“I started Blacklight because there was a lack of exposure for black film. There were only two black film fests at the time — one in Philly and one in New York,” he said.
Launching the Blacklight Festival of International Black Cinema in 1982 changed the game for black film locally and internationally.
Webb brought in cinema and filmmakers from all over the globe, providing a consistent resource for international black film that preceded Gene Siskel’s “Black Harvest” and Chicago International Film Festival’s “Black Perspectives” programs by decades.
It was during this time that Webb was recruited to serve as associate producer of Julie Dash’s seminal 1991 film “Daughters of The Dust" (which also featured notable Chicago actor Cheryl Lynn Bruce).
"I was one of the first people she sent the screenplay to, and I was determined to work on it after I read it,” he said. “When Julie decided to make it, she found people who had worked in black independent film. She was really dedicated to creating community.”
"Daughters of The Dust” was a highlight of the L.A. rebellion '90s movement of independent black filmmakers, and the film influenced scores of artists, including Beyonce, in her visual album, “Lemonade.” Dash sits on Black World Cinema’s board of directors and has given her short doc about the first wave of the Great Migration, “Standing at The Scratch Line” to be viewed on Black World Cinema TV.
In 1994, Webb shuttered Blacklight to focus on his young son and started working at a multimedia company in London. He continued to consult for film festivals, including London’s Raindance and the Zanzibar Film Festival, when Chatham’s ICE Theater owner Alisa Starks requested that he start Black World Cinema at the the theater in 2005.
The monthly film series showcases rarely seen classics and new films from around the world, followed by discussions moderated by Webb.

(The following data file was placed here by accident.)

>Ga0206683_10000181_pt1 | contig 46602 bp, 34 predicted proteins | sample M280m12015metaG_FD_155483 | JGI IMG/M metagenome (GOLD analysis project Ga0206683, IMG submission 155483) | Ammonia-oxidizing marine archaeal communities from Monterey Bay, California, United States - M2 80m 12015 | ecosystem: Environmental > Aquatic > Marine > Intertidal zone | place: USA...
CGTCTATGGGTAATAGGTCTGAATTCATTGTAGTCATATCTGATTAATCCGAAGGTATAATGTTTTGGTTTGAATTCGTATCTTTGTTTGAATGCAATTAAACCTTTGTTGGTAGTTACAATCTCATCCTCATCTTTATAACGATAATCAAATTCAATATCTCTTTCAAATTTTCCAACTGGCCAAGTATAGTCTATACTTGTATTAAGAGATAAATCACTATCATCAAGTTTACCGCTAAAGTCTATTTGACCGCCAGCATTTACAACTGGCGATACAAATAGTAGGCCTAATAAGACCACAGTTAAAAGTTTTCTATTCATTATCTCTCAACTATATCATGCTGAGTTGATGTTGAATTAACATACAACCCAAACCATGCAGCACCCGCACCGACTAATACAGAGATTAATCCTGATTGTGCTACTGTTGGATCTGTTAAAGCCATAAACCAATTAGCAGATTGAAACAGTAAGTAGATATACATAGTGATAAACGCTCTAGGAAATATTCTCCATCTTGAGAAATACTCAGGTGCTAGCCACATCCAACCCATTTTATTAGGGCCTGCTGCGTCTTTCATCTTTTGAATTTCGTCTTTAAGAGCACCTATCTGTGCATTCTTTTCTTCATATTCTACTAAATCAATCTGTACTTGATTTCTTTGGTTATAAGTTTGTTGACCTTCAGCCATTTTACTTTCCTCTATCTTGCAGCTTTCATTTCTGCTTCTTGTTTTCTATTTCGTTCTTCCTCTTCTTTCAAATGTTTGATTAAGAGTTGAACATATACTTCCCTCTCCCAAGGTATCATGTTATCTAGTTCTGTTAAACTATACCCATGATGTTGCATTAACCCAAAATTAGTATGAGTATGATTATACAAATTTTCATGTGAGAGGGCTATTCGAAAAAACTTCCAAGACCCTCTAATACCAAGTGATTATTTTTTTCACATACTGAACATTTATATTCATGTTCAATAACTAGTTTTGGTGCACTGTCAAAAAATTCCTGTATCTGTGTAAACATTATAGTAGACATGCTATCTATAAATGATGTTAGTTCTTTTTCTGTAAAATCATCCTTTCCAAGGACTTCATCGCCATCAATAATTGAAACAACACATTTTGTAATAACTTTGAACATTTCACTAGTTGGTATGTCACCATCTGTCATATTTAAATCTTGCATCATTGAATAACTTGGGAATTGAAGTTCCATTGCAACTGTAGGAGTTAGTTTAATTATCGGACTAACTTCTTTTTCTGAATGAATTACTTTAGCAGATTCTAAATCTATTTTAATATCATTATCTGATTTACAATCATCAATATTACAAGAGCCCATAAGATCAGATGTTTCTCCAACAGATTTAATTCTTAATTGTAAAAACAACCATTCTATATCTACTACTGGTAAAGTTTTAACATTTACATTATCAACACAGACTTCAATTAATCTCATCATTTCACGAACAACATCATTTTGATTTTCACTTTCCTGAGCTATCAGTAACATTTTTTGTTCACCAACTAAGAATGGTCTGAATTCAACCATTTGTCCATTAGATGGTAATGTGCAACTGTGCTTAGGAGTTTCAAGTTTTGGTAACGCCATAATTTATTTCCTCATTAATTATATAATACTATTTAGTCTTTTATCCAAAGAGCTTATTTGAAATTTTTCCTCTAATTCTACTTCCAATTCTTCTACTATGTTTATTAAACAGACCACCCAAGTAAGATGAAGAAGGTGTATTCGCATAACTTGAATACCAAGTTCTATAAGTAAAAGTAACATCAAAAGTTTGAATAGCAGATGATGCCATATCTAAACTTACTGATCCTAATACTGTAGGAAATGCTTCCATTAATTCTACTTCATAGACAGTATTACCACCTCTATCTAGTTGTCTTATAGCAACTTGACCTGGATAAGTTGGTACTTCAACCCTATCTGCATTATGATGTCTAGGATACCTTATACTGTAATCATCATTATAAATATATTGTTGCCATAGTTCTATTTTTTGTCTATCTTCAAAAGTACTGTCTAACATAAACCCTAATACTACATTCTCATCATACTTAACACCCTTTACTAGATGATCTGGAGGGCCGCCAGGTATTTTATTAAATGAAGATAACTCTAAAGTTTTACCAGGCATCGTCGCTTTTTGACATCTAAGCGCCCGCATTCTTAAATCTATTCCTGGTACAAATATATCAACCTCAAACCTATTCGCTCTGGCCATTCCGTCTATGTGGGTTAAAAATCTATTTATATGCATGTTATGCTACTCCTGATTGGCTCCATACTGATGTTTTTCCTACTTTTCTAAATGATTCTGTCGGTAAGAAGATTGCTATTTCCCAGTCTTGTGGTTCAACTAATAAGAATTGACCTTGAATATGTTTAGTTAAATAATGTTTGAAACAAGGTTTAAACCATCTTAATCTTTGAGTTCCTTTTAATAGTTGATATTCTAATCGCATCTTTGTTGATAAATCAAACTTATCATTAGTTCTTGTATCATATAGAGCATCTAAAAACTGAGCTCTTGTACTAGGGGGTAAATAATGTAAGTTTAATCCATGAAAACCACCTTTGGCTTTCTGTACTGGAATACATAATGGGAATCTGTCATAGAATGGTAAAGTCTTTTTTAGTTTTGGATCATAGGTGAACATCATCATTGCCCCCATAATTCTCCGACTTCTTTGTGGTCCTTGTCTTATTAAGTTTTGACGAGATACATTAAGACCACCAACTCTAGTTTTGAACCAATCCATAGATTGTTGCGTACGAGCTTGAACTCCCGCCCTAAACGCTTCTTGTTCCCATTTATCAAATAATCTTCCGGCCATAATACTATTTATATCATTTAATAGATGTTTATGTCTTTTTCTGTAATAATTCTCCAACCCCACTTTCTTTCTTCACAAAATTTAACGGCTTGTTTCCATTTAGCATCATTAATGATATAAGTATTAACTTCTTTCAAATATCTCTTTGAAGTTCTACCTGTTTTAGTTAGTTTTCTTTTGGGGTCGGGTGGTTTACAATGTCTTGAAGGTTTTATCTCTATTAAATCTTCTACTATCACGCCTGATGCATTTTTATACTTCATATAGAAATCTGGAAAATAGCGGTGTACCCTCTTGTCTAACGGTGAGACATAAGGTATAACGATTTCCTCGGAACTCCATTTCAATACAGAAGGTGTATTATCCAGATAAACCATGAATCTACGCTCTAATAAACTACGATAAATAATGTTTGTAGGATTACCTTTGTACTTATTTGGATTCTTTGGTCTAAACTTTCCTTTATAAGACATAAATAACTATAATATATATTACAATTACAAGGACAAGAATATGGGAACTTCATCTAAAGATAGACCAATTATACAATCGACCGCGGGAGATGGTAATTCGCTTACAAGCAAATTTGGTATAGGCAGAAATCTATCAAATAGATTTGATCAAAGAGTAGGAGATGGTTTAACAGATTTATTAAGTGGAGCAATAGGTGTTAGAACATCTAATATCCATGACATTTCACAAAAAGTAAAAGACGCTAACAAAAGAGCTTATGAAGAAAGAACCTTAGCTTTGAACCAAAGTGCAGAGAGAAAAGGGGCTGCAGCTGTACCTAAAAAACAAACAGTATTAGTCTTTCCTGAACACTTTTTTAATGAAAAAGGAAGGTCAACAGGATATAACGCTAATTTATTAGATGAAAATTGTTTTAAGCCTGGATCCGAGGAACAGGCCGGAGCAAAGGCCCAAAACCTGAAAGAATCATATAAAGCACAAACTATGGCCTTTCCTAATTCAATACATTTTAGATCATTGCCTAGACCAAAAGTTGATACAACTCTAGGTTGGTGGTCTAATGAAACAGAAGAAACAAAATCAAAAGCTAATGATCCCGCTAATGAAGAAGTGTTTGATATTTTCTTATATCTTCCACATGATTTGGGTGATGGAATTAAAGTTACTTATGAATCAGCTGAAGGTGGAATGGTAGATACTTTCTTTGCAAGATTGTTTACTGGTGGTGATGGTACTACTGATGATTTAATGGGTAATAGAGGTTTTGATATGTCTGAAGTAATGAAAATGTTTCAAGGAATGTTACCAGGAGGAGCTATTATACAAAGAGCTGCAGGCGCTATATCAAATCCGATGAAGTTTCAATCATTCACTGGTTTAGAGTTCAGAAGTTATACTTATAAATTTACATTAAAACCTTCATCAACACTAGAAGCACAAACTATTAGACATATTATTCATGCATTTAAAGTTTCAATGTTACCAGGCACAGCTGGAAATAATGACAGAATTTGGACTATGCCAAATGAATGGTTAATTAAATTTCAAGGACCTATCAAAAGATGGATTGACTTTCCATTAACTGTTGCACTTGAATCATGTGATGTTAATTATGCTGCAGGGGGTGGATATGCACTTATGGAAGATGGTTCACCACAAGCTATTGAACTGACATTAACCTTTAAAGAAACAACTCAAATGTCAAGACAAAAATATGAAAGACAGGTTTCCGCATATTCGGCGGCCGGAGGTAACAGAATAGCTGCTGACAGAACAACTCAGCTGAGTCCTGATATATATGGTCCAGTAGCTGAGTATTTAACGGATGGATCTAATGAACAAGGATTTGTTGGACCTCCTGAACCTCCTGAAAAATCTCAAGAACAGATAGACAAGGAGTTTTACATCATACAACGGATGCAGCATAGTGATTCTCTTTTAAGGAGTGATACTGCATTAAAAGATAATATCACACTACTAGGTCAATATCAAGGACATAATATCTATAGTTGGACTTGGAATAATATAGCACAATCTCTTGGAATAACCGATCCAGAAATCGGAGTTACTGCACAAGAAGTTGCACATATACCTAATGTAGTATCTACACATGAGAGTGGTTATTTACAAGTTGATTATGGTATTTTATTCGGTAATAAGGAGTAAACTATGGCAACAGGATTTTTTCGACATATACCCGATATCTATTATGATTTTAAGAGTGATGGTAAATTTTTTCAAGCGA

“Black World Cinema is like a continuation of Blacklight. In Chicago, we now how have one of the most sophisticated black film audiences in the country. We have Black Cinema House, Black Harvest, Black World Cinema, Englewood Film Fest — that’s a lot of variety,” he said. “With Black World Cinema TV, people can access these films whenever they want to.”
The channel’s soft launch (without promotion) already has netted $100,000 in subscriptions at $7.99 a month, or $65 a year.
Webb also started a nonprofit, Black World Cinema Inc. with film aficionado Caroll Bunton to supply cinema education, training and lectures as well as the BWC-Chicago mobile app, which connects the components of Black World Cinema and Black World Cinema TV with film schedules, video of filmmaker interviews and other special programming. There’s even a newsletter, Black World Cinema News Chicago, which serves up news about “global black and African filmmaking”.
“Black World Cinema is a movement to establish an alternative media platform for global diaspora cinema and all compelling, significant films that relate to the black experience. We’re trying to build something here,” he explained. “There’s no way we can compare or compete with Netflix or Hulu, but we’re always disgruntled with Hollywood. So what are we willing to contribute? I’m not about Hollywood, because Holly won’t and Holly can’t. They are not set up to promote our images.”
Lena Horne in the 1938 film "The Duke is Tops"